May 29, 2017
Perceptions of Policy Change
In Singapore, a variety of policy changes have been facilitated over the past few years. Changes to educational policy can have an important influence on practices within schools. How school leaders respond to the change, and facilitate these reforms, can additionally affect the teachers’ perceptions of their performance, and ultimately student outcomes.
Understanding how policies are communicated, translated, and enacted is a key element to supporting educational innovation. Effective movement from the policy makers to leaders and teachers may help to speed up the transition into the new policy, and hopefully improve student achievement. Dr. Catherine Chua looked at how Singaporean educators perceive the clarity of the policies that have been established, how effectively they have been communicated, and how these are implemented in schools.
Response and perception
751 school leaders and educators participated in a large scale survey, and 133 of those took part in focus group discussions. The findings from the survey found that while these educational stakeholders were not opposed to policy changes, they expected them to be communicated clearly. This included providing criteria, milestones, guidelines, expectations and assessment standards in or to direct their practice. By helping teachers familiarize themselves with the available resources and supports available, they thought they would be better able to respond to the change.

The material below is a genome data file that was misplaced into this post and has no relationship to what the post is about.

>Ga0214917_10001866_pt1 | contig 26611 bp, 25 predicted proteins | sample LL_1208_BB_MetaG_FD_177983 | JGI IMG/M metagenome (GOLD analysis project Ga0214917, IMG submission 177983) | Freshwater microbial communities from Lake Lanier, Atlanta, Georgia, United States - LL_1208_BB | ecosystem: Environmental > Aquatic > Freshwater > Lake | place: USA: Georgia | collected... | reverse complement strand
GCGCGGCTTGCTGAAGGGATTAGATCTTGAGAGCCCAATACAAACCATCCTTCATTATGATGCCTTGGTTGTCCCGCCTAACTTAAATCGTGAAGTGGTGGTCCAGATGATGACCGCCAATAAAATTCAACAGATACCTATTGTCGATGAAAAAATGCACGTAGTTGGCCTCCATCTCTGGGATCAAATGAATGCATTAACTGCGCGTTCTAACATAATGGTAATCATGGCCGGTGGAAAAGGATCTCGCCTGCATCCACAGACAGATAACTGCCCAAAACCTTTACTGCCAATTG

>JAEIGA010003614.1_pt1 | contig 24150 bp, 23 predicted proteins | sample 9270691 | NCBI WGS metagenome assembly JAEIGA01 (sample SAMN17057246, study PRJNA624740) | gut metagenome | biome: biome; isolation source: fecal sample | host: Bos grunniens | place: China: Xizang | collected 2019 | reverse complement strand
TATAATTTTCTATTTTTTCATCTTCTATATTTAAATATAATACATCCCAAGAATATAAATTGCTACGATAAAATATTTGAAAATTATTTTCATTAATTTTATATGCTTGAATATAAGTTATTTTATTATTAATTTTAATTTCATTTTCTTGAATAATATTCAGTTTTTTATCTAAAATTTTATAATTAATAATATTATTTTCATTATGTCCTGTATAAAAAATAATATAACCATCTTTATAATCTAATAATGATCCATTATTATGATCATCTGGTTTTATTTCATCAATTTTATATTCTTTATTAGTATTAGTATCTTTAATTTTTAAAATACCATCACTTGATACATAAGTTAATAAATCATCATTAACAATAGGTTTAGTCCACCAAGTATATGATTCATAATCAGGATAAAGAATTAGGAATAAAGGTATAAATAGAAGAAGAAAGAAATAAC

The teachers seemed to be driven by academic results, which meant the effect of policy changes on student formal examination outcomes was central to their perceptions. As long as they were able to see that the policies would help achieve improved academic results, they were willing to make the necessary changes.
Further, the educators expressed a preference for the Ministry of Education to inform them and provide sufficient information before the policy change is released, in order to prepare for the reforms. The stakeholders valued having some autonomy and direction to experiment with different changes. The teachers also expressed that they would benefit from a direct platform to communicate with the Ministry of Education, providing an opportunity to convey feedback to policy makers.
A balancing act
Dr. Chua’s study highlights that school leaders and teachers need to know the aims of a new policy, but more importantly how to achieve those aims, in order to work effectively after the change. Communication was essential to this process, as many teachers were uncomfortable with ‘unknowns,’ and the possible impact these might have on student achievement. Finding a balance between providing autonomy to schools, and ensuring the policy is enacted appropriately, will be an ongoing challenge for Singaporean education going forward.